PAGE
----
Thursday, February 21, 2013

Musings on a Favourite Book

7:48 PM Posted by Patrick 3 comments
Since having heard about the upcoming radio Drama of Neil Gaiman's Neverwhere, and since having learned that the Shewoof does not esteem it so highly as she ought, I have been considering what it is about that book which spoke to me so.

At a basic level, it is escapist. It is an adventure story set outside the realms of everyday life. The world is fantastic, and magic satisfies in a way that no crime drama or spy/military thriller ever will. But it is not a world so vague and separate as Middle Earth; it coexists with the world of the known, and therefore, taps into the realm of daydreams in a way high-fantasy never can. In Neverwhere, the remarkable lurks just beneath the surface, out of sight of the ordinary, but waiting to bubble up through the cracks.

The story has the magic of a rainy day in a foreign city; total anonymity and the simultaneous thrill and fear of leaving everything behind and striking out into the unknown. For the protagonist, everything is new and frightening, and at the same time, so much is a twisted reflection of the world he already knows.

I think part of the appeal to me is the very notion of adventure. In the America of the 21st century, adventure and danger--especially to my demographic--means "let us go do stupid stuff." One does not get many opportunities to prove one's incipient heroism these days, outside of fighting wars, without objectives, in far removed lands, without the appropriate legal sanctions of the Congress. I applaud those who serve, and while I would rather many of our campaigns not be embarked upon, I am glad they are prosecuted--by and large--by men of honor. Perhaps a topic for another time.

That is not the adventure for me, but there is a definite hunger for adventure, which will only find vicarious satisfaction.

The protagonist is not prepared for his adventure, he does not want it, and yet it takes his goodness, purifies it by trial, and makes a hero out of him. And even then, part of Gaiman's genius, he sits weeping brokenly against that wall, scrabbling to return. He is lost to that adventure, and he could never return to the ordinary. That is just another aspect of the danger, the thrill of the story. He became something more in that other reality, and he did not want to lose it.

It is a story about an ordinary, boring, fellow who gets pulled into a world where the ordinary cannot survive; he must become extraordinary or perish on the way. It isn't as though I'm dreaming about getting pulled into the sewers, or chased around by Croup and Vandemar, but there is some kind of uralt primordial craving for a test. The feats of strength simply are not enough.

You take the slow burn of this psychological subtext, and then toss on the accelerant of Gaiman's master wordsmanship, and it is no surprise that it speaks to me as it does.

Plus, I think that Gaiman has mastered, more than any writer I have ever read, the vocabularies of anonymity and shabbiness. I have to think of American Gods as well; it isn't just shabbiness, rather, resplendent shabbiness. I am thinking of the Marquis de Carabas and Odin in particular. Both are unknown and unknowable, obviously powerful, and yet, wear all of their power veiled. Everyone in their world knows who they are, yet no one outside, and yet, that anonymity does not make them any less than what they are.

Curious, I will need to consider further.

Shaggy II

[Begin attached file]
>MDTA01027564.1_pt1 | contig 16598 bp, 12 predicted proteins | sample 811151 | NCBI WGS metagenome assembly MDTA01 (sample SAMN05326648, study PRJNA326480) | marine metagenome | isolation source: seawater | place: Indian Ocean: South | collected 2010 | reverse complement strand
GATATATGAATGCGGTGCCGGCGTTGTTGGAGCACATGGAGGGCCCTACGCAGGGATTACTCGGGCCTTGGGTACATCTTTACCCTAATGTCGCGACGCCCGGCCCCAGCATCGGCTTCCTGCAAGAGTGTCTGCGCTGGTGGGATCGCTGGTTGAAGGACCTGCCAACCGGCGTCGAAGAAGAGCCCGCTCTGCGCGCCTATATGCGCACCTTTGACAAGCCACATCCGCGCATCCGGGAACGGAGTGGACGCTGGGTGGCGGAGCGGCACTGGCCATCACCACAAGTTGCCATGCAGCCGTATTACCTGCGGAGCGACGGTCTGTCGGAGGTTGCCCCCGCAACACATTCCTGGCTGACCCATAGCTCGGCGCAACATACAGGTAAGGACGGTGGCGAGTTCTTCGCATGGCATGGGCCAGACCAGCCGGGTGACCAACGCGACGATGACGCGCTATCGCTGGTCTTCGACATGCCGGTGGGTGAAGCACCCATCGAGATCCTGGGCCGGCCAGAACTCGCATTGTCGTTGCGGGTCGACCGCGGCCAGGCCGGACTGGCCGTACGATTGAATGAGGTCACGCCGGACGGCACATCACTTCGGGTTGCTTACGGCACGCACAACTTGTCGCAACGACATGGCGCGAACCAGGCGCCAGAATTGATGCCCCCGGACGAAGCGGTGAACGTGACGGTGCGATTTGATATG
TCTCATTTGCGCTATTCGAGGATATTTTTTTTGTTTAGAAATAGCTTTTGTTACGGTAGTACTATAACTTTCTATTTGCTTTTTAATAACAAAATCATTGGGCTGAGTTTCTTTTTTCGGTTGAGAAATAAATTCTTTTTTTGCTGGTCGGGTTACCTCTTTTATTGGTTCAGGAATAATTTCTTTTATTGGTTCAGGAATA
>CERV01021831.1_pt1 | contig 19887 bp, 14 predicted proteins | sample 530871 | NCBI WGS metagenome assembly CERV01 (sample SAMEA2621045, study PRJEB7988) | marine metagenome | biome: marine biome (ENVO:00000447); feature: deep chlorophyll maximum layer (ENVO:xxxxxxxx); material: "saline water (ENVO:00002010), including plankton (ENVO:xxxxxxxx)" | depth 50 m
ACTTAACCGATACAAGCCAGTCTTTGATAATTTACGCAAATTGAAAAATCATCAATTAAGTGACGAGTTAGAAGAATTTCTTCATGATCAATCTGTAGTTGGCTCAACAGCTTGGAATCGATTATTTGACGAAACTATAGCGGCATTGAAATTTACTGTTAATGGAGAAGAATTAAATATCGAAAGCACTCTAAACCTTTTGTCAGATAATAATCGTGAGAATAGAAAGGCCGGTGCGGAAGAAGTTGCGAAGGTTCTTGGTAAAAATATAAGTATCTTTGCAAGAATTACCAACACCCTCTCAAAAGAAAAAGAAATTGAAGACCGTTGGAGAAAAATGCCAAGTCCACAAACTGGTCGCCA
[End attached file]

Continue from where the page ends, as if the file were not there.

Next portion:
6:58 PM Posted by Patrick 5 comments
Alright, it is still difficult for me to decide, after a while, what exactly I think of the face-rug. It has its ups and downs. The response, despite a few nay-sayers, has been overwhelmingly positive.

You must understand, I was not prepared to like it initially, mostly because my sister had some withering comments to level at my previous attempts to grow facial hair. It has never turned out well in the past, and I was prepared, generally, for it to look abysmal.

What I am saying, in basic, is that I was not nuts about it, and I am still not totally convinced, but having been told many--no, really--many times that it looks really good, I have wandered into the unknown.

What I am saying, ya'll, is that: if I start looking like trapper john, or a large animal, or a NASCAR fan, for the love of all that is good and holy, tell me. I am operating under the effects of peer opinion and am not entirely within my mind.



Hey, Brother. Crag.

2:46 PM Posted by Patrick No comments
When I was younger I had alter egos. My brothers and I envisaged other planets in a far off world, where these characters lived. That world was an analogy for our own and we created it, not out of whole cloth, but using the materials supplied by the world around us. So also, those alter egos were not wholly outside of us, but aspects of our personalities.

The alter egos in particular were interesting, because, though they were prone to exaggeration, everything that they said was merely a caricature of something we  actually thought. Speaking as an alter ego--we could tell by voice change, slight or extreme, depending on the character--we could put an often humorous twist on whatever we were thinking. We would say something ridiculous, but beneath it, we could immediately find the kernel of truth that the other had spoken.

And, have I been using the past tense? I beg your pardon. Our alter egos are not nearly dead yet, nor do I expect they ever will be.

In the first part, I have no intent to surrender my imagination, nor my sense of the ridiculous, both of which have definitely been sharpened through our playacting. It is extraordinary good fun, and it is a mechanism we often use to take something that annoys us, and laugh heartily at it. And, more importantly, it is the particular language which I speak with my brothers. There are certain words, phrases, faces, tones, and gestures that speak volumes.

I really see no reason why growing older means putting the kibosh on imagination, and it really is not like I could surrender my alter egos; they are kind of attached. Plus, they really come in handy from time to time

So, until further notice, the Dragons are still protecting humanity from imminent "justice." The Two are scheming, and the Saint is probably being chastened as we speak, even whilst Junior and Eddie execute a glorious reverse charge. Jonathan and Andrew will know what I mean.

Tuesday, February 19, 2013

Pride and Petulance Prompted by the Elder Brother Instinct.

10:23 PM Posted by Patrick 2 comments
My SAT essay score was a 6. I got two threes, which signifies that I have a mediocre grasp of the English language at best, and could use some work stringing together my arguments.